ISU College of Human Sciences alum Mary Kate Harrison revamped the meal program at Hillsborough County School District in Tampa, Fla. She was awarded Outstanding Director of the Year by the School Nutrition Association for her efforts.
Food service director transforms school meal program
Running a school lunchroom like a restaurant may not be the most conventional approach, but for Iowa State University alum Mary Kate Harrison ('10 lodging and food service management, PhD), that approach has proven to be a successful tactic in getting kids to eat healthy foods – while keeping the budget in check.
Harrison, general manager of student nutrition services for the Hillsborough County School District in Tampa, Fla., says convincing students to eat a nutritious lunch can be challenging. But Harrison, who was named national Outstanding Director of the Year by the School Nutrition Association, is no stranger to difficult situations. When she arrived at the district 20 years ago, its student nutrition budget was operating with an annual loss of $2.2 million.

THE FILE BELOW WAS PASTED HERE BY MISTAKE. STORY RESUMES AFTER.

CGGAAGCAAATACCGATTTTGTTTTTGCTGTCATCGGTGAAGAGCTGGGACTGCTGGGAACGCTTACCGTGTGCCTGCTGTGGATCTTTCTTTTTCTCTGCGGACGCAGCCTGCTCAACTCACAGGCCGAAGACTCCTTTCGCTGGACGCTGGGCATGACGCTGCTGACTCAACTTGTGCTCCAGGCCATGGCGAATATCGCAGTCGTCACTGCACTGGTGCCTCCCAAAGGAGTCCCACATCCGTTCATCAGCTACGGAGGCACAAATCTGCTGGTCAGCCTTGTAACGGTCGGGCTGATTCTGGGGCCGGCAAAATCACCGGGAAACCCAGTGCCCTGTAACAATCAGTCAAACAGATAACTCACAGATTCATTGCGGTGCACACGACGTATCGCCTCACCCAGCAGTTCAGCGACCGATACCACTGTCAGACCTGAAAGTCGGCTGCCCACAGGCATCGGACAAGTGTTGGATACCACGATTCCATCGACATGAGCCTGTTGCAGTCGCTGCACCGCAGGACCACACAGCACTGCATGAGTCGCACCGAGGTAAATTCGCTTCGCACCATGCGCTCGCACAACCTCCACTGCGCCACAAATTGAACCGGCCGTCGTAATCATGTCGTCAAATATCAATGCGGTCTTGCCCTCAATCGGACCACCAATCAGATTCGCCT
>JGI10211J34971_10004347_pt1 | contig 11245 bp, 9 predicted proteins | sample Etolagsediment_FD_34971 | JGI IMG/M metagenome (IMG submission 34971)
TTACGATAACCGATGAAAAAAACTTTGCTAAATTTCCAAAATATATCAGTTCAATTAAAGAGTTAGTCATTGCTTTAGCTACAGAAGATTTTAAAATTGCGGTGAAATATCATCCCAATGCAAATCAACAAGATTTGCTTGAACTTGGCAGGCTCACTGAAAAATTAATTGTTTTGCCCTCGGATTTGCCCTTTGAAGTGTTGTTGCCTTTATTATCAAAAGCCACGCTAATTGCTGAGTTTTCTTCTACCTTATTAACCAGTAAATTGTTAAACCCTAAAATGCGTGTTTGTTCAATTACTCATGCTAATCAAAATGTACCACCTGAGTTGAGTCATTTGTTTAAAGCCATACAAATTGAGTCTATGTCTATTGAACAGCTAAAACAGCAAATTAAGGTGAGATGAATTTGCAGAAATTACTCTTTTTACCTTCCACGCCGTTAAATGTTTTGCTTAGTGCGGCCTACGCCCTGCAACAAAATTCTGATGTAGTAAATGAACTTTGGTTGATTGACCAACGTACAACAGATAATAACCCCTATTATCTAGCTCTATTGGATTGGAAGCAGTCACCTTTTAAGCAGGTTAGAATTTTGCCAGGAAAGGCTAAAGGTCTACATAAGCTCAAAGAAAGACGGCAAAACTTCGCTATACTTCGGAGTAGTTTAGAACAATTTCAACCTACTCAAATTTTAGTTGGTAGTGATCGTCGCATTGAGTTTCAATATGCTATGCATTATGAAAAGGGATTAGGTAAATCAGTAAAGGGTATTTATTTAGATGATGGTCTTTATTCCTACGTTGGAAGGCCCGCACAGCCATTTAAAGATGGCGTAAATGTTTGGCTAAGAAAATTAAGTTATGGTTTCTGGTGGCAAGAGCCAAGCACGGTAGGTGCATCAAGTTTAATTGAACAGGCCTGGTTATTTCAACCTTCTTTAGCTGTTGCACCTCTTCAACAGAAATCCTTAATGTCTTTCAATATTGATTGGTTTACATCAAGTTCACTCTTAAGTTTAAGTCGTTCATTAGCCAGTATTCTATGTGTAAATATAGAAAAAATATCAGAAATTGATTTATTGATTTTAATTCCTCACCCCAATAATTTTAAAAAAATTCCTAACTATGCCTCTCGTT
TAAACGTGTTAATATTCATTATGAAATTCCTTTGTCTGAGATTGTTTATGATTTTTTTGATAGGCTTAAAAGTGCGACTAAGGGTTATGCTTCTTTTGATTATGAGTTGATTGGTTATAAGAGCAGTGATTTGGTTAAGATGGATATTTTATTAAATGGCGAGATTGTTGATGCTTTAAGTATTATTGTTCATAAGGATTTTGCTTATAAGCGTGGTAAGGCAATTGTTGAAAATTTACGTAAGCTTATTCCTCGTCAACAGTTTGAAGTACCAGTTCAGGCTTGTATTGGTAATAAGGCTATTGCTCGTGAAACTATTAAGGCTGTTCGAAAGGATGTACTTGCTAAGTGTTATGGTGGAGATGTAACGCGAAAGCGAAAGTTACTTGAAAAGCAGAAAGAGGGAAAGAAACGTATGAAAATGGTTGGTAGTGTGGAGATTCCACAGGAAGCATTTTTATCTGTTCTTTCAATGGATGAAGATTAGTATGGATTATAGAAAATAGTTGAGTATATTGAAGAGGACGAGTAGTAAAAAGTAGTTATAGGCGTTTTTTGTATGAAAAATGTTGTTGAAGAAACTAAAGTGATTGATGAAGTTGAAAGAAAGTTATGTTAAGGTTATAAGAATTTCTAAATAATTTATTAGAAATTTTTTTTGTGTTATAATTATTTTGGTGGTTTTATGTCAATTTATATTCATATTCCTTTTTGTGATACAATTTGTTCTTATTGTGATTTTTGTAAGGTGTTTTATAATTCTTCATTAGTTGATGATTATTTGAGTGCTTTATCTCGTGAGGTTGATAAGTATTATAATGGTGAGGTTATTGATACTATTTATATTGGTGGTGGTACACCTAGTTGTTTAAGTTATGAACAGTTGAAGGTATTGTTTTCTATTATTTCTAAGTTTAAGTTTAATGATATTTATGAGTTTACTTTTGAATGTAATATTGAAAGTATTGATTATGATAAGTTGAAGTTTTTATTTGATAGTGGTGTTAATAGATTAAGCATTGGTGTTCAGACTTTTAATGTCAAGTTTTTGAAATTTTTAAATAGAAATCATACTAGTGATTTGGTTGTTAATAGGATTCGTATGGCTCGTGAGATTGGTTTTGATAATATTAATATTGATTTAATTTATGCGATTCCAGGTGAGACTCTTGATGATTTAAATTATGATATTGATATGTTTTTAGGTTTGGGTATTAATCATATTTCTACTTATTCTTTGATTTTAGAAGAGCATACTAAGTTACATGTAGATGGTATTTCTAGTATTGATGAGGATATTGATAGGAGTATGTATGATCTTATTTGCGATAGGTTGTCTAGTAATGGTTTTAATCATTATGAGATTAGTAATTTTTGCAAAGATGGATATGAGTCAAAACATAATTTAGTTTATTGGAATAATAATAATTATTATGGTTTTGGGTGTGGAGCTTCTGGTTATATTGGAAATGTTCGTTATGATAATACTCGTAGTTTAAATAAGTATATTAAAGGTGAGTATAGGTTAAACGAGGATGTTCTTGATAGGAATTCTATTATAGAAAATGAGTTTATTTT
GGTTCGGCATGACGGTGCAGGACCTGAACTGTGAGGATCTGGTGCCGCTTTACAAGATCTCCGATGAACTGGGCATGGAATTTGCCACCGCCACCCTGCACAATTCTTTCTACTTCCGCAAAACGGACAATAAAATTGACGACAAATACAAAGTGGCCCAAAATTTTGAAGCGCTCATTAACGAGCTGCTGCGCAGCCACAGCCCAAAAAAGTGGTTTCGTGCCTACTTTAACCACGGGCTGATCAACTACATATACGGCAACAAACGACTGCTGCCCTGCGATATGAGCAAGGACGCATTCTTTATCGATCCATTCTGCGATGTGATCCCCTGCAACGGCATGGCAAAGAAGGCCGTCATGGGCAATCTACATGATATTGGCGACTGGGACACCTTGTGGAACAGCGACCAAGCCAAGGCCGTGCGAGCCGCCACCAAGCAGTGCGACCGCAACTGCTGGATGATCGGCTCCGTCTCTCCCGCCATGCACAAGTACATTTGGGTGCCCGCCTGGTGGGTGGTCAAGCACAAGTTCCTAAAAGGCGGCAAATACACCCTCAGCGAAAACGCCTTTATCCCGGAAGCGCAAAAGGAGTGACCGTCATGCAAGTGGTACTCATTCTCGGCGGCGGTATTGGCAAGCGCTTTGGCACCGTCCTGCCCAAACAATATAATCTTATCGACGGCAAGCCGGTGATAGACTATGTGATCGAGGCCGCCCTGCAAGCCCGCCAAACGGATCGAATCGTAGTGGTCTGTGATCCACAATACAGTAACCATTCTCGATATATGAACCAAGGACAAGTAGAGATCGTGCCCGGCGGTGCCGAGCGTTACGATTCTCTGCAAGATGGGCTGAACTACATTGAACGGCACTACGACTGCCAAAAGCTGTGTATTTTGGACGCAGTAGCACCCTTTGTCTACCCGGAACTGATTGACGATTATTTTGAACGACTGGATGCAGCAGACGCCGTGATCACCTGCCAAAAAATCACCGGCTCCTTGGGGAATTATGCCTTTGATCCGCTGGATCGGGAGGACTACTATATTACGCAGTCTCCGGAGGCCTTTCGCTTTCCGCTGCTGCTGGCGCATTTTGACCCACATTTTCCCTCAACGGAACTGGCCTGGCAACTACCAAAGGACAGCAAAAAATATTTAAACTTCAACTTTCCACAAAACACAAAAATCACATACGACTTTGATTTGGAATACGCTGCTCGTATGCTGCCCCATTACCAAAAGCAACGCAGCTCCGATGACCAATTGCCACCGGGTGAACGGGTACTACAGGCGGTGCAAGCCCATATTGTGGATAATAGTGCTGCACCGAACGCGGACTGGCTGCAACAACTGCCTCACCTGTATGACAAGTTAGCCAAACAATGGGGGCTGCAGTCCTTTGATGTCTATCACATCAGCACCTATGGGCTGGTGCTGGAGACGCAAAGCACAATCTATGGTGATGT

Within four years, Harrison had overhauled the district's school meal program by cutting expenses, reallocating staff, and revising menus to generate a $3.4 million profit.
Harrison said it was important to view the lunchroom as a business that has to work to reach its customers. Her student nutrition managers, who run 220 kitchens and serve more than 200,000 meals per day, are required to complete an 18-week internship program before they are hired, and lunchroom staff must undergo ongoing training.
"I know that some people think students have to be there so you can give them whatever you want," Harrison said. "But it's their choice to come eat with us. We try to give them a food experience and treat them as our very important customers."
It's not just about dollars and cents, however. Nutrient-dense food is a top priority for the district, and though quality ingredients come at a higher cost, it's a commitment the schools stand by. By incorporating whole grains and organic and locally-grown produce into a kid-friendly menu, students are able to eat healthily and enjoy their food at the same time.
The focus on nutrition comes in part from Harrison's belief that empty stomachs contribute to misbehavior in the classroom. Her advocacy helped lead to a district-wide policy of offering universally-free breakfasts to every student, which Harrison says has led to fewer trips to the school nurse, improved performance, and happier teachers.
"If kids are well-fed before they get to class, they will do better," Harrison said. "We are helping build lifelong, healthy habits in these children, and by doing so we are doing our part to support learning in the classroom."
This story ran in the winter 2010-2011 issue of Human Sciences Matters magazine.
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